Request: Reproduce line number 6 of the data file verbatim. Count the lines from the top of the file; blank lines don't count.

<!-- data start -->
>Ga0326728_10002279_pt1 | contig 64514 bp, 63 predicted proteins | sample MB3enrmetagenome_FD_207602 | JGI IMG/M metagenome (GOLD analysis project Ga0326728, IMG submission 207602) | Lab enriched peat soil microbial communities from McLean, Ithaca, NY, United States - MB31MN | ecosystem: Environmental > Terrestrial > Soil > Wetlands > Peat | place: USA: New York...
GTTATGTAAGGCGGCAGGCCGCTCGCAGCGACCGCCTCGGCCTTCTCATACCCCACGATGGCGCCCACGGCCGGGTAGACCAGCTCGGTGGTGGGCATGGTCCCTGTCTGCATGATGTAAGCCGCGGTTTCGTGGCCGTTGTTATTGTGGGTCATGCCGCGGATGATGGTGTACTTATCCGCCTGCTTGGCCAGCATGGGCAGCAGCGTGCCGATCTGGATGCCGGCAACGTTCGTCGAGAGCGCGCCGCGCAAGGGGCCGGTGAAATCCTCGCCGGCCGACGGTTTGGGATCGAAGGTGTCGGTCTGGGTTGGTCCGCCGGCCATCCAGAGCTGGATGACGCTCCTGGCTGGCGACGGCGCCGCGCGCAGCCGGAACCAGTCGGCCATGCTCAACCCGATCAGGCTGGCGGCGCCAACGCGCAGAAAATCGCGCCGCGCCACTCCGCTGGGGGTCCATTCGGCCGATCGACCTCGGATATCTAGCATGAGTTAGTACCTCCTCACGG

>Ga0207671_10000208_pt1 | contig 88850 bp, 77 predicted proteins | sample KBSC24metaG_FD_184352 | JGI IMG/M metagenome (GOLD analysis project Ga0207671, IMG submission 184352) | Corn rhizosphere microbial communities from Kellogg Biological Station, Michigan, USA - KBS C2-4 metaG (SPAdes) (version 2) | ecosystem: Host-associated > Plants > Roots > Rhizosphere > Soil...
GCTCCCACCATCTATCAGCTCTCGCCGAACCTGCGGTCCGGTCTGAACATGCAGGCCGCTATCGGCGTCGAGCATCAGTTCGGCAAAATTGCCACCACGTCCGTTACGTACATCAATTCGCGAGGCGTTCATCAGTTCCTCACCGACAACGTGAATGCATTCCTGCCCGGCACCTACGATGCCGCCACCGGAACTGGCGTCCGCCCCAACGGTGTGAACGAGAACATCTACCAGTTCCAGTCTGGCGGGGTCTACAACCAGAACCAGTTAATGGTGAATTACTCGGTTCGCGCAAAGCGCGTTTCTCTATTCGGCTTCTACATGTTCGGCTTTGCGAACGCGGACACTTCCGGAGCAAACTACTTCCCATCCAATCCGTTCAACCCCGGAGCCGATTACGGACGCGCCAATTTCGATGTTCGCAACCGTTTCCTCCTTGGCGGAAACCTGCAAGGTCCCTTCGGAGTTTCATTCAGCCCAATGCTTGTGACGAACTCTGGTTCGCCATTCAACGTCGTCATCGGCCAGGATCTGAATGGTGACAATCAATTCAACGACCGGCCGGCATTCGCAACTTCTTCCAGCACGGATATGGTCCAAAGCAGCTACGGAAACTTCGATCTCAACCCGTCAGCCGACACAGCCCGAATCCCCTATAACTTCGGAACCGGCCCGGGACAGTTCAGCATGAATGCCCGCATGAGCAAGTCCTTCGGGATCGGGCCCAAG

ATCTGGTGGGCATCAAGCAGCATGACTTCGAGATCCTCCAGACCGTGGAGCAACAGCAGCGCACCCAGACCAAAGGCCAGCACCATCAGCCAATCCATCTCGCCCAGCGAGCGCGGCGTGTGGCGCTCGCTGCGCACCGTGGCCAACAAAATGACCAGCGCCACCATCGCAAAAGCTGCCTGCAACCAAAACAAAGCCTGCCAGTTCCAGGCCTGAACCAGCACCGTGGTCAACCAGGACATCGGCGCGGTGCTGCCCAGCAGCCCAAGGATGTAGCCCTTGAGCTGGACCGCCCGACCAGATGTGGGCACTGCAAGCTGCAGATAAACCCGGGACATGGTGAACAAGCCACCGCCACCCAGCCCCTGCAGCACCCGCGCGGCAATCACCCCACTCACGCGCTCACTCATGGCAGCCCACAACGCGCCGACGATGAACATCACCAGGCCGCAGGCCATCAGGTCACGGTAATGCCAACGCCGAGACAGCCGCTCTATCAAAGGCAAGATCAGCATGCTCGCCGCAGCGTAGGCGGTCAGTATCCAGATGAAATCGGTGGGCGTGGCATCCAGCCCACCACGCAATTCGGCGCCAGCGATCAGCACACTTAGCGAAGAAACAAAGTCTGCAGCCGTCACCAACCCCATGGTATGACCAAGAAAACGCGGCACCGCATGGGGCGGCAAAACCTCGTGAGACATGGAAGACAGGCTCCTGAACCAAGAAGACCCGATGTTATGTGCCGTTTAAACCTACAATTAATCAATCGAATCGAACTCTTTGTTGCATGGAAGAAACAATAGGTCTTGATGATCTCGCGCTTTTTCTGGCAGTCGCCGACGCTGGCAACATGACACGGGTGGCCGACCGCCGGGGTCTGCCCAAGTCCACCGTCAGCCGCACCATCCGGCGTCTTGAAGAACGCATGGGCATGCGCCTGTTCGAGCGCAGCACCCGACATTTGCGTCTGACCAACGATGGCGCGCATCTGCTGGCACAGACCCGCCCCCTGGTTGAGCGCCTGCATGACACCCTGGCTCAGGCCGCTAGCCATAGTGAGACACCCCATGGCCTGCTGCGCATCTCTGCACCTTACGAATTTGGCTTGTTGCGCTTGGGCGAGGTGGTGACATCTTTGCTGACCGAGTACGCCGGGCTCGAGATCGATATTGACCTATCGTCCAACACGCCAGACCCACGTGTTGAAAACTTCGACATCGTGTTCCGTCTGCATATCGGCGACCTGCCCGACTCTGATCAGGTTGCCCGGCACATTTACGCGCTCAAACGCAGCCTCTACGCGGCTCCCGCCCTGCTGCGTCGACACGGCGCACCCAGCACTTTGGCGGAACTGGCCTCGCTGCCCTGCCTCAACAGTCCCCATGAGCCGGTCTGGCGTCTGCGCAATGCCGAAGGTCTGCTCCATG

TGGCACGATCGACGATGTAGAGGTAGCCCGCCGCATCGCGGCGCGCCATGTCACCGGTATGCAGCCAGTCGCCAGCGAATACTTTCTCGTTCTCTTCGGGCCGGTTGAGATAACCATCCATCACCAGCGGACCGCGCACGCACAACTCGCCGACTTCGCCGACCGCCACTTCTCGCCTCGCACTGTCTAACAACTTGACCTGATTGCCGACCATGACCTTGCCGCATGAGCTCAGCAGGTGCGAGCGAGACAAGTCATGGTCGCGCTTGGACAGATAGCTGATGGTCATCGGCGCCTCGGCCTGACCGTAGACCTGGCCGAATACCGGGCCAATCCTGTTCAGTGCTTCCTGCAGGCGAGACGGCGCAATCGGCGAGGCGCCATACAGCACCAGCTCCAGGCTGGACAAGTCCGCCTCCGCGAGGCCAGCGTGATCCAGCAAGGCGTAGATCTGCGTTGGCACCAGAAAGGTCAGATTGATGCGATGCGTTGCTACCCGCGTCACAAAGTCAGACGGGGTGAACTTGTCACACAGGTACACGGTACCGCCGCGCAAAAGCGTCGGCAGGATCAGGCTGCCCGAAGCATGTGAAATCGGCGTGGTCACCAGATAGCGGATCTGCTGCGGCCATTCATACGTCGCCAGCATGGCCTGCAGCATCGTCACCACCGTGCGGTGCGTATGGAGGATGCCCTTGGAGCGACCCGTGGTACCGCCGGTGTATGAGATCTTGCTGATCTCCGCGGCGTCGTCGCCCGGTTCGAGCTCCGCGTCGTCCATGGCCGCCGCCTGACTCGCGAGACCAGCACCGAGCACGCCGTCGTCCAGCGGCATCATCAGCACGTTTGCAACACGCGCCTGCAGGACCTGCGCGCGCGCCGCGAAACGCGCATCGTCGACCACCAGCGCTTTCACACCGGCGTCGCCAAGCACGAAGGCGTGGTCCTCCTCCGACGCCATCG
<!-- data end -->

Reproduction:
TGGCACGATCGACGATGTAGAGGTAGCCCGCCGCATCGCGGCGCGCCATGTCACCGGTATGCAGCCAGTCGCCAGCGAATACTTTCTCGTTCTCTTCGGGCCGGTTGAGATAACCATCCATCACCAGCGGACCGCGCACGCACAACTCGCCGACTTCGCCGACCGCCACTTCTCGCCTCGCACTGTCTAACAACTTGACCTGATTGCCGACCATGACCTTGCCGCATGAGCTCAGCAGGTGCGAGCGAGACAAGTCATGGTCGCGCTTGGACAGATAGCTGATGGTCATCGGCGCCTCGGCCTGACCGTAGACCTGGCCGAATACCGGGCCAATCCTGTTCAGTGCTTCCTGCAGGCGAGACGGCGCAATCGGCGAGGCGCCATACAGCACCAGCTCCAGGCTGGACAAGTCCGCCTCCGCGAGGCCAGCGTGATCCAGCAAGGCGTAGATCTGCGTTGGCACCAGAAAGGTCAGATTGATGCGATGCGTTGCTACCCGCGTCACAAAGTCAGACGGGGTGAACTTGTCACACAGGTACACGGTACCGCCGCGCAAAAGCGTCGGCAGGATCAGGCTGCCCGAAGCATGTGAAATCGGCGTGGTCACCAGATAGCGGATCTGCTGCGGCCATTCATACGTCGCCAGCATGGCCTGCAGCATCGTCACCACCGTGCGGTGCGTATGGAGGATGCCCTTGGAGCGACCCGTGGTACCGCCGGTGTATGAGATCTTGCTGATCTCCGCGGCGTCGTCGCCCGGTTCGAGCTCCGCGTCGTCCATGGCCGCCGCCTGACTCGCGAGACCAGCACCGAGCACGCCGTCGTCCAGCGGCATCATCAGCACGTTTGCAACACGCGCCTGCAGGACCTGCGCGCGCGCCGCGAAACGCGCATCGTCGACCACCAGCGCTTTCACACCGGCGTCGCCAAGCACGAAGGCGTGGTCCTCCTCCGACGCCATCG